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Friday, June 13, 2014

Mulliniks’ Moustache #19 – Anthony Gose

Anthony Gose - Blue Jays centrefielder of the future?
If Winston Churchill was a baseball fan* – and alive in 2014 – surely his famous quote: “a riddle wrapped in a mystery inside an enigma” would have been used to describe Anthony Gose. *My five seconds of Wikipedia research tells me he wasn’t. THEREFORE IT IS FACT!

Much has been made about Gose, the young speedster and he of the tantalizing baseball skills. On July 29, 2010, he was one of then-new-wunderkind-GM Alex Anthopoulos’ first acquisitions, swapping slugging first baseman Brett Wallace to the Houston Astros for a then 19-year-old Gose (as a maybe-only-interesting-to-me aside, Gose was actually traded with his current Blue Jay teammate J.A. Happ from the Phillies to the Astros before immediately being sent to the Blue Jays for Wallace).

Immediately following the trade, Blue Jays’ front office staff spoke glowingly about his skills. However, given that he was only 19-years-old, they preached patience, explaining that Gose needed a few seasons (at least) of seasoning and several hundred minor league at bats before we would be seeing him on then-SkyDome fake grass.

It’s now almost four years later. Gose has been called up several times, but has yet to establish himself as a bona fide major leaguer. In fact, he’s been nothing short of maddening to watch and follow. Big, looping swings, wildly flailing at off-speed pitches. He seems to think of himself as a power hitter, and while he does have some obvious pop (and remember that first career homerun in Boston?) home runs are not his forte. He has to learn to hit breaking pitches because teams already know that he’s waiting on fastballs, therefore they’re not throwing him any.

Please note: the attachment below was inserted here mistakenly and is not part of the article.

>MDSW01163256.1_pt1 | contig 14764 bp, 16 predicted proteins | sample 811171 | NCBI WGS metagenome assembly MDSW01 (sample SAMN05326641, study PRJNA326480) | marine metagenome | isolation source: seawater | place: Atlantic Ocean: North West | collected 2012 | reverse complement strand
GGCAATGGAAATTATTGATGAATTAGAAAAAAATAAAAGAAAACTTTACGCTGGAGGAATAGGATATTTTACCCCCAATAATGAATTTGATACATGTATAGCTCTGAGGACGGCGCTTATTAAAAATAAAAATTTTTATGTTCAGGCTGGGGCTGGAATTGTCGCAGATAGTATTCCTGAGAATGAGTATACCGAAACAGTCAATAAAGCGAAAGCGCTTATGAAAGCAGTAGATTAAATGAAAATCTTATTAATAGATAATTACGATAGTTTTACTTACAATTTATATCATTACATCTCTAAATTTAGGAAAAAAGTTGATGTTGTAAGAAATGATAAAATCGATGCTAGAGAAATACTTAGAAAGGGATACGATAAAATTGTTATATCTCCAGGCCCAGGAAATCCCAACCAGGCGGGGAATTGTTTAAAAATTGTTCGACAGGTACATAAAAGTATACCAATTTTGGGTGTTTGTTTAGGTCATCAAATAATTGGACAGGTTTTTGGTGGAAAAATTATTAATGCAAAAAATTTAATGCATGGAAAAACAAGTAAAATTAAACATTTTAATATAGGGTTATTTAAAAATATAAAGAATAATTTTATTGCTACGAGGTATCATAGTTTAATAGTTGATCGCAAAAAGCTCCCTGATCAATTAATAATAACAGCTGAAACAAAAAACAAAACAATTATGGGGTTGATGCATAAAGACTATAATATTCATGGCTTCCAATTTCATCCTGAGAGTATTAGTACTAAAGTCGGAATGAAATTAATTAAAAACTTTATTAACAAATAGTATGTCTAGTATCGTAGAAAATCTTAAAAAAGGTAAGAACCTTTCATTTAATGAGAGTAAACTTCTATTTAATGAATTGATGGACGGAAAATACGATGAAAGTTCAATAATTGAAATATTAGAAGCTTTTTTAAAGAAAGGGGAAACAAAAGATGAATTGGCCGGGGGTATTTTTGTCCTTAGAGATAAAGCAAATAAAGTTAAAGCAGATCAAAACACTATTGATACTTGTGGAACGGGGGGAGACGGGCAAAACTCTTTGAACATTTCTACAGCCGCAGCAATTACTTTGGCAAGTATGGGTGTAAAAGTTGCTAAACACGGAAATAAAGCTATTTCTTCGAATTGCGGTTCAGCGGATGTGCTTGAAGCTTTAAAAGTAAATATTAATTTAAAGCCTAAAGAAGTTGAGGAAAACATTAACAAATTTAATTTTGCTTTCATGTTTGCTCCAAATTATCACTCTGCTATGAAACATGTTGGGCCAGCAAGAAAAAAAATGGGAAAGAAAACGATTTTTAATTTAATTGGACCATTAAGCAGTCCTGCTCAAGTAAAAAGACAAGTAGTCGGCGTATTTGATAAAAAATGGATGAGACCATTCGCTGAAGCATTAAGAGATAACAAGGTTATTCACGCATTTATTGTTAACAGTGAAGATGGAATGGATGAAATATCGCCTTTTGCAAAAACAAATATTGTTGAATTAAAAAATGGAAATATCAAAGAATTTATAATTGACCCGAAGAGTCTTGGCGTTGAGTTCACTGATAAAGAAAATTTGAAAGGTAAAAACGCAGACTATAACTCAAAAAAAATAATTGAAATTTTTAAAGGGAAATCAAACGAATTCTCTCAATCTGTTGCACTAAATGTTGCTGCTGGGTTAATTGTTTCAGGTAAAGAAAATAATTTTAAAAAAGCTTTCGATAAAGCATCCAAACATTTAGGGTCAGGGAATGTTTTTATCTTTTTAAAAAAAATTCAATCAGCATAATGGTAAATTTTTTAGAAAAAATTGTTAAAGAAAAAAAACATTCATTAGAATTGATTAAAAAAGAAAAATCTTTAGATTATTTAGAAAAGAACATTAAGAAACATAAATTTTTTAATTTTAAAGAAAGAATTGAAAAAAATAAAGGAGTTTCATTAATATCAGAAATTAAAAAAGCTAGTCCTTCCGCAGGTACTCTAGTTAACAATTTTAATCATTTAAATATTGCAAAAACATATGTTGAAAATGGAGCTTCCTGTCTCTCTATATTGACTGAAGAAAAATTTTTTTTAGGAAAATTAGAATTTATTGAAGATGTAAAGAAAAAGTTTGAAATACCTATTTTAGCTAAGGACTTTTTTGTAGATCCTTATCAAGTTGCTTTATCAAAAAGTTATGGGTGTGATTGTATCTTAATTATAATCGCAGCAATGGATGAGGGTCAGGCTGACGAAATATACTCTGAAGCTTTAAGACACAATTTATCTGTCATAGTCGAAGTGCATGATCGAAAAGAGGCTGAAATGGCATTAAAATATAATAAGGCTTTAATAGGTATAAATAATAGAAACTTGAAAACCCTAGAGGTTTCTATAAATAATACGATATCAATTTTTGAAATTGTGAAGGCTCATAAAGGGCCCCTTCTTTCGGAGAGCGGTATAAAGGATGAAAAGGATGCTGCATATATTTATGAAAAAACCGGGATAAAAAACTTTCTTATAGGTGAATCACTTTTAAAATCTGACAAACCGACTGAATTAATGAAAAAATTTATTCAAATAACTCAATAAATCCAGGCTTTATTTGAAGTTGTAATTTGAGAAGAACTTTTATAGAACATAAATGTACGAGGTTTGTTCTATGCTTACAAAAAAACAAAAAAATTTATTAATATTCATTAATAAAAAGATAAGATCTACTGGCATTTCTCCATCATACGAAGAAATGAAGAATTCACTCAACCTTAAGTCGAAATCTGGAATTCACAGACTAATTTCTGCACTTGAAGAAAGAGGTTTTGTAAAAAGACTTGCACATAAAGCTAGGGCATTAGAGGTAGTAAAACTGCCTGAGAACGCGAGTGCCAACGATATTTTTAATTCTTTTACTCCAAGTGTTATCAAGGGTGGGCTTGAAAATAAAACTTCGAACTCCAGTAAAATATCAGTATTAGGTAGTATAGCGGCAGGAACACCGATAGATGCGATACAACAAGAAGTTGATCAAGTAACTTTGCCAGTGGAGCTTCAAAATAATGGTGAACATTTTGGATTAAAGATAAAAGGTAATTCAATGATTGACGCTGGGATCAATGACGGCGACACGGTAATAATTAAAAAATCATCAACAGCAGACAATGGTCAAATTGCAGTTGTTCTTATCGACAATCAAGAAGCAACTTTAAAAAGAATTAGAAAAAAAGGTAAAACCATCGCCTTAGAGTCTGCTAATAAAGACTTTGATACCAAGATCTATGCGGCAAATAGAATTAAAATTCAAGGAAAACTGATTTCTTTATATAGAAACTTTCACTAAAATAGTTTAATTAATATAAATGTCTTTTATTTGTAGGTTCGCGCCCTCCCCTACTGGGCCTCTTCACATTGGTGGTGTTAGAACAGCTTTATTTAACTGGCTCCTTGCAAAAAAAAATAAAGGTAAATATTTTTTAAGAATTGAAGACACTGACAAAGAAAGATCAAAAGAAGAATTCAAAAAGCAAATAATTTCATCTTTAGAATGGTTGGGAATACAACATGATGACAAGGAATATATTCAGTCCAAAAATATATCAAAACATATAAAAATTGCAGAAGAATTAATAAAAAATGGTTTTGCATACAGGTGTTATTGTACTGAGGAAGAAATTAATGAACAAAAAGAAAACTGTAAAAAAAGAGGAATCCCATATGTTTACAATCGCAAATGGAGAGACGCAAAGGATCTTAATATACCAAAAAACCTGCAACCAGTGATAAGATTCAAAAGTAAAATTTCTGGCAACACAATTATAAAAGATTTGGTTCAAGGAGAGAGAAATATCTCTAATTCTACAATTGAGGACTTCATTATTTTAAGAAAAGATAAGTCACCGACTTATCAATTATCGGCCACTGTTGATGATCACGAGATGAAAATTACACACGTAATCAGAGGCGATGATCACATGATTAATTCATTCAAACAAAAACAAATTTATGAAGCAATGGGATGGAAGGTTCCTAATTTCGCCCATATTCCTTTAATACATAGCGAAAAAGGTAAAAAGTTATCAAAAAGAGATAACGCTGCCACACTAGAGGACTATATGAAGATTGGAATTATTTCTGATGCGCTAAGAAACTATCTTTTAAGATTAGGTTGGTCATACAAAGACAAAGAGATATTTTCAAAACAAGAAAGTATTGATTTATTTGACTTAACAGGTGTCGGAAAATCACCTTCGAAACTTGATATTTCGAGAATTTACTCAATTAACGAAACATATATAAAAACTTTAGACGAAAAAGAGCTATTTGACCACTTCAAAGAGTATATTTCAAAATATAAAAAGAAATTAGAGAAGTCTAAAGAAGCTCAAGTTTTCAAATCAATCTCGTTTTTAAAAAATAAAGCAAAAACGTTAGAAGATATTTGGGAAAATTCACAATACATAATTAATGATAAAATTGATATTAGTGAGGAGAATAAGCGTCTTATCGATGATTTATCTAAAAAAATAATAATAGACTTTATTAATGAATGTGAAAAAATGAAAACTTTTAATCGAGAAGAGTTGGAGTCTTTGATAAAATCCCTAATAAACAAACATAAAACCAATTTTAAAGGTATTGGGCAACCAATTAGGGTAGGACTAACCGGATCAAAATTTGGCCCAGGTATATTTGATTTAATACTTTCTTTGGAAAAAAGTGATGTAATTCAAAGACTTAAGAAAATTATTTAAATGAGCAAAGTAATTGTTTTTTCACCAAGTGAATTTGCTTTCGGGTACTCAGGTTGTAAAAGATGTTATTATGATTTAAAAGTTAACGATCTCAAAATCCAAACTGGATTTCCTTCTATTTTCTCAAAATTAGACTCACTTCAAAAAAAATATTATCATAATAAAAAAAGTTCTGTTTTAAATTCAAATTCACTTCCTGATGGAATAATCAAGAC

Alex Anthopoulos
At times he’ll put it together and make solid contact and that’s when the magic happens and you see why Anthopoulos was so enamoured with young Gose. The second that bat hits ball, you know there’s a chance something noteworthy will happen. You stand up and pay close attention. A simple ground ball? In the blink of an eye, that’s an infield hit. Doubles down the line are triples. And when he’s on base? Gose is a straight-up game changer, seemingly able to steal bases at will and disrupting pitchers at the mere possibility.

I haven’t even mentioned his defence yet. Mike Wilner has claimed, on multiple occasions, that Gose is the best defensive centrefielder the Blue Jays have ever had. That’s heady praise when you consider the centrefielders the Blue Jays have enjoyed: Vernon Wells, Otis Nixon, Devon White. Even Colby Rasmus is nothing to thumb our noses at (if only he’d play a few feet deeper! C’mon Colby!!). Although, when you see plays like this one, you can see where Wilner is coming from:

And now, after all the praise comes the proviso, the pin prick to the over-inflated balloon. Basically, Anthony Gose can’t really get on base. Too many strikeouts, not enough walks or contact in general. When he does get on base, though, he can blow a game open. I’m circling my ultimate point here, hoping that all of you, my super-smart readers, get what I’m trying to say without me having to say it. Okay, enough foreplay, here it is: to me, Gose seems to have the prototypical make-up for a fourth outfielder – pinch runner, late-inning defensive replacement and spot starter.